Afro Art Trippin’: Obsidian Arts broadens local perspectives on black culture

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Located at 3501 Chicago Ave. S., Pillsbury House plays host to several organizations, theatrical productions and community programs. One of them is Obsidian Arts, a smaller organization with a big mission—and an even bigger intent to impact the Minneapolis arts community. Aside from unique exhibits, local artist work and an arts book club, Obsidian Arts promotes global artistic awareness through their Afro Art Trippin’ initiative.

Drawn together by the organization’s motto, “an insatiable curiosity about black culture and art,” enthusiasts belonging to the group have traveled to destinations including Detroit, Houston, Mexico, Cuba, Paris, and London since the organization’s official founding in 2001.

“Sometimes I think black organizations approach culture with a sense of familiarity that doesn’t allow them to see the changes and the beauty that is there,” said Obsidian Arts director Roderic Hernub. “Who knew London has a Black History Month? They do it’s in October. An insatiable curiosity reminds us that we want to be wide-awake when learning about black culture [in different places].”

Roughly fifteen years ago, Obsidian Arts was just a group that met at the Walker Art Center. People from all walks—and states—belong to the organization today. Beginning as a curious trip to Milwaukee to explore the art scene and a popular exhibit, Afro Art Trippin’ has evolved into an international, cultural and eye-opening movement.

“People kept coming back to us and bringing their friends saying, ‘I want to go see countries a little differently than what I’m shown by the travel section in a magazine,’” Hernub added.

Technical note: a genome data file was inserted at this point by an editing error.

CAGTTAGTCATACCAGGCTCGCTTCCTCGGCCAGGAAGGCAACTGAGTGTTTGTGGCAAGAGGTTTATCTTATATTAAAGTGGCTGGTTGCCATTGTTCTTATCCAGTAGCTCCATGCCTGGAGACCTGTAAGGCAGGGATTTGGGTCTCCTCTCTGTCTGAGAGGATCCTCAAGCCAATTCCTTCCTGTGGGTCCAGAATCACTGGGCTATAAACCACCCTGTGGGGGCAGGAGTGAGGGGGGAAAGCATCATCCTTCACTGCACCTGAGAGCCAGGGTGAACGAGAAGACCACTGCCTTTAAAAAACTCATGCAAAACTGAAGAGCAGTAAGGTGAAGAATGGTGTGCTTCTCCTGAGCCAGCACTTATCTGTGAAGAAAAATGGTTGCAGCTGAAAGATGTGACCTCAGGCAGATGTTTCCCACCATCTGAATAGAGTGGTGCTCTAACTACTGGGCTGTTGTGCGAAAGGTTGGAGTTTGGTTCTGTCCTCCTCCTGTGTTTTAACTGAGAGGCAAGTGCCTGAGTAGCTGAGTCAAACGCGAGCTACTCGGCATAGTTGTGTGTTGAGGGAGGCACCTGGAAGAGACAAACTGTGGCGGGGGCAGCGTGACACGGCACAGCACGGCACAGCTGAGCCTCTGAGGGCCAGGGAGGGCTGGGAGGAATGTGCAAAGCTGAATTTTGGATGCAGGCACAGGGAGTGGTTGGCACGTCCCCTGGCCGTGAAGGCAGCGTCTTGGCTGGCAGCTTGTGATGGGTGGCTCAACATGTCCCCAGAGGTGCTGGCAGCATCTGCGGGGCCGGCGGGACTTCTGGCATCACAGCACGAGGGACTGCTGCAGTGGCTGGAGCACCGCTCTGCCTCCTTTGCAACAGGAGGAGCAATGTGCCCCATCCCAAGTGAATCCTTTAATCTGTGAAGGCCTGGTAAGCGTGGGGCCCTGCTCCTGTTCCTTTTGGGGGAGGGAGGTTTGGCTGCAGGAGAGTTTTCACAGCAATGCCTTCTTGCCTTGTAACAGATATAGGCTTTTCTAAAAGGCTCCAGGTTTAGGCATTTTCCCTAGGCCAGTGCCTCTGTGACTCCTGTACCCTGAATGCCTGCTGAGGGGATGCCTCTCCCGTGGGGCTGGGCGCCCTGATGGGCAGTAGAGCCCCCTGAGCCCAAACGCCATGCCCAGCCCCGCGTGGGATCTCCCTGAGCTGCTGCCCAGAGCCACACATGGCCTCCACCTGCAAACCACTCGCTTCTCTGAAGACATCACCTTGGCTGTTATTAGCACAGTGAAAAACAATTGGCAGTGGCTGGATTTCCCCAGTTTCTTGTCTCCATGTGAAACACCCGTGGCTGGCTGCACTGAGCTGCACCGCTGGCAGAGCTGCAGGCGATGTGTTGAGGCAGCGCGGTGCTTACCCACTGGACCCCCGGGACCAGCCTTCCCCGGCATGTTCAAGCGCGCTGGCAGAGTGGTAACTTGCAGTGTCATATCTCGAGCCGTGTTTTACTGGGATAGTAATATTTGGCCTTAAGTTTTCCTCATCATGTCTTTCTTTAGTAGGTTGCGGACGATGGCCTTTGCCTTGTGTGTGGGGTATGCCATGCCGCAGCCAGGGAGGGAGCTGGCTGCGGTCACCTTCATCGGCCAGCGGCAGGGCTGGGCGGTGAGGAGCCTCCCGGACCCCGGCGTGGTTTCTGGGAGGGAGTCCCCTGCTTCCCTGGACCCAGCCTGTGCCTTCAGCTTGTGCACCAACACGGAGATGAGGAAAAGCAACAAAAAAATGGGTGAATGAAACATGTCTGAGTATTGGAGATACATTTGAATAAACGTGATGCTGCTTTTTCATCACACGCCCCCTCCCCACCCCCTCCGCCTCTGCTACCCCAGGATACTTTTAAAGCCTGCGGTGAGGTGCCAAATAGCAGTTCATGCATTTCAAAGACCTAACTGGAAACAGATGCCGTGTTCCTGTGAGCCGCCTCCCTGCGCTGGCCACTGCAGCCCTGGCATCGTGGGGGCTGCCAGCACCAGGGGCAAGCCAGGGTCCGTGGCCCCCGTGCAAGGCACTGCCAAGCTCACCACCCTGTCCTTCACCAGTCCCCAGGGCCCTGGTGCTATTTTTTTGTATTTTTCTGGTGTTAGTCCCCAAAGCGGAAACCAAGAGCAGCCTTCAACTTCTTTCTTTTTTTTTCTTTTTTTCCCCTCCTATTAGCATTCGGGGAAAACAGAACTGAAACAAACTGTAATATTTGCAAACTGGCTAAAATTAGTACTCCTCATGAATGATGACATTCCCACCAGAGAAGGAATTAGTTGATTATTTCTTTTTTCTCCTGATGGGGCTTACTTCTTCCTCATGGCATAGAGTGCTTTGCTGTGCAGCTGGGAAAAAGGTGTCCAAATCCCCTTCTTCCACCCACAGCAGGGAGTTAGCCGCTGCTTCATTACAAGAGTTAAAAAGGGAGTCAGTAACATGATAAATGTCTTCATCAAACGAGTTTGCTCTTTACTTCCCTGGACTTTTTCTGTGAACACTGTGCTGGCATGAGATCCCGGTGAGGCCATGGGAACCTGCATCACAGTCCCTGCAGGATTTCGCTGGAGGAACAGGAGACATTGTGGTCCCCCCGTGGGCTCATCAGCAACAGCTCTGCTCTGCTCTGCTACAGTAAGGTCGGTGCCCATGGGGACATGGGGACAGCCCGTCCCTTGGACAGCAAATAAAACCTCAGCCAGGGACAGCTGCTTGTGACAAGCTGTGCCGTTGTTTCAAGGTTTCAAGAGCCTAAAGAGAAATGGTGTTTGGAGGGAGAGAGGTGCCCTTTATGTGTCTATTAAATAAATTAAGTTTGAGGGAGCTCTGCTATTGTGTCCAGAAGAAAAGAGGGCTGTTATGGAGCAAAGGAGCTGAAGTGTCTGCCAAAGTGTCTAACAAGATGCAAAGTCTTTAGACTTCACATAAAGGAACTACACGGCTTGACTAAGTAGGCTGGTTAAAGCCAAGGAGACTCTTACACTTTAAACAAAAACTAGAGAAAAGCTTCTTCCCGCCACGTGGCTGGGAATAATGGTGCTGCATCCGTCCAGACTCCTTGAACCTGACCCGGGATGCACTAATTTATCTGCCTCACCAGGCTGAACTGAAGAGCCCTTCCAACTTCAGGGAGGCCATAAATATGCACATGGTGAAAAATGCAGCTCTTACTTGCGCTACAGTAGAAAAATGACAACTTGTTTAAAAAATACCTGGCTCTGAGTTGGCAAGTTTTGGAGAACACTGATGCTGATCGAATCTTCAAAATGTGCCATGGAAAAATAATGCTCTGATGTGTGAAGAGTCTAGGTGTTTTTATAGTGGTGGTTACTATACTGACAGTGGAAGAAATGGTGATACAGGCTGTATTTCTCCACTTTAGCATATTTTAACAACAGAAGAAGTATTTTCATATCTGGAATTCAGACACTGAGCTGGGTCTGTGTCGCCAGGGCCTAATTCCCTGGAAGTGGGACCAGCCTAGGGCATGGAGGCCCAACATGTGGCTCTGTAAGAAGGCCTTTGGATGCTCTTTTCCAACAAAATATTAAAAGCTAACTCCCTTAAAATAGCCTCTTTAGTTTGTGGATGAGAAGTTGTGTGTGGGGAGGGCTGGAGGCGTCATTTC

“We hope we can help Minnesotans be a part of this larger global dialogue that’s going on. Too often it will go to the east coast, west coast, Chicago, all around the world—but miss Minnesota. Our mission is to participate in that dialogue.”

With every trip, Obsidian Arts strives to enlighten travelers on African history, art beginnings and black culture of a particular city that has influenced American artists.

“I’m interested in returning to Ghana or Kenya,” said Charles E. Mays, an Afro Art Trippin traveler and avid art collector. “Each place has a different kind of memory for me. When I went with Obsidian Arts to Chicago, I got so much information about the things I had in my house.”

Noting Houston as an unappreciated art scene, Hernub says it’s one of the most progressive artistic places that most never consider.

“They’ve got new emerging artists who are doing fantastic work, community artists that are embracing our culture and also a healthy dose of people that are thinking and talking about art.”

Afro-Mexican art

In addition to learning about black artists and their global influences, Afro Art Trippin’ largely focuses on Afro-Cuban culture. In the past, groups have gone on tours learning about spirituality through Afro-Cuban artifacts.

“We have a lot of trips planned for the next couple of years,” said Jean Ann Durades, trip planner and traveler.

On top of catching this year’s Caribbean Festival in Toronto, several groups will travel to Ghana, Columbia, Santiago de Cuba and Havana. Cape Town, New York City, and Mexico City are amongst the destinations on the Calendar for 2013.

“We are a global community and art didn’t start here. It’s good to know about history and be proud of the artistic accomplishments that have influenced the United States,” added Durades.

Although she doesn’t attend every excursion, Durades says the highlight of her experiences was meeting and talking with different artists.

“We ate with them and visited with them. It was very memorable meeting people of African descent who lived in Mexico,” Mays remembers. “I had not learned anything about Africans when I was in school. Growing up, all the art I saw had a European perspective to it. To go abroad and see [African art] for myself is just a different feeling altogether.”